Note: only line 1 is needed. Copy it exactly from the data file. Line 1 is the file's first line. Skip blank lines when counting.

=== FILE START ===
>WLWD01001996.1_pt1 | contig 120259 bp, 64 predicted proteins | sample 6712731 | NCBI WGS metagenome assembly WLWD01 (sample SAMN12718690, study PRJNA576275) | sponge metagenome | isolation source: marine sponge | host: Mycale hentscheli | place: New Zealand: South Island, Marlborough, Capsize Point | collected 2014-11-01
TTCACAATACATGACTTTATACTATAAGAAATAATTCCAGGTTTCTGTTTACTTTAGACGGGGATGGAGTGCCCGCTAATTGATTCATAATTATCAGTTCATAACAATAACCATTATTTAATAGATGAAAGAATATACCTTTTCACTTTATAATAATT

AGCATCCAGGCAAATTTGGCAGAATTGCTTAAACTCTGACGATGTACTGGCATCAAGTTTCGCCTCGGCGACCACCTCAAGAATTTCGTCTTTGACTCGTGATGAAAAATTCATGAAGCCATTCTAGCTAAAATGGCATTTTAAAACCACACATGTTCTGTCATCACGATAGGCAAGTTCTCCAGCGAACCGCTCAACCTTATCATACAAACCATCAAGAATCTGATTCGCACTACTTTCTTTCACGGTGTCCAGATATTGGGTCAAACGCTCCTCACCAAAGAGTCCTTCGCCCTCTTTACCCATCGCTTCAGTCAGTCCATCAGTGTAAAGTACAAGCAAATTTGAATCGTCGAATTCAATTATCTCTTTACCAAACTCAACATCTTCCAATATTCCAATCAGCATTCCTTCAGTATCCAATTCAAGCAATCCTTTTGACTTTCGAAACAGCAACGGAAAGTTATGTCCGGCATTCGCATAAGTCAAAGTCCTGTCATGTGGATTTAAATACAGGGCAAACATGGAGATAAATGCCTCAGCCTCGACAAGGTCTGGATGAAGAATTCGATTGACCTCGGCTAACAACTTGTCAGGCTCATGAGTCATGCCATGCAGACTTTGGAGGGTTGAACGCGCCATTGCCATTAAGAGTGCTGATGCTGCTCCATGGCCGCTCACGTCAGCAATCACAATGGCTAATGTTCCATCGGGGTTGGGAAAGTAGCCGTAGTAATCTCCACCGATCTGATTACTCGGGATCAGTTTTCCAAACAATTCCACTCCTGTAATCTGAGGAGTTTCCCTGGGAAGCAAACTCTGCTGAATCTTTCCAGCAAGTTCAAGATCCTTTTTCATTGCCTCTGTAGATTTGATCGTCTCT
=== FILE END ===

>WLWD01001996.1_pt1 | contig 120259 bp, 64 predicted proteins | sample 6712731 | NCBI WGS metagenome assembly WLWD01 (sample SAMN12718690, study PRJNA576275) | sponge metagenome | isolation source: marine sponge | host: Mycale hentscheli | place: New Zealand: South Island, Marlborough, Capsize Point | collected 2014-11-01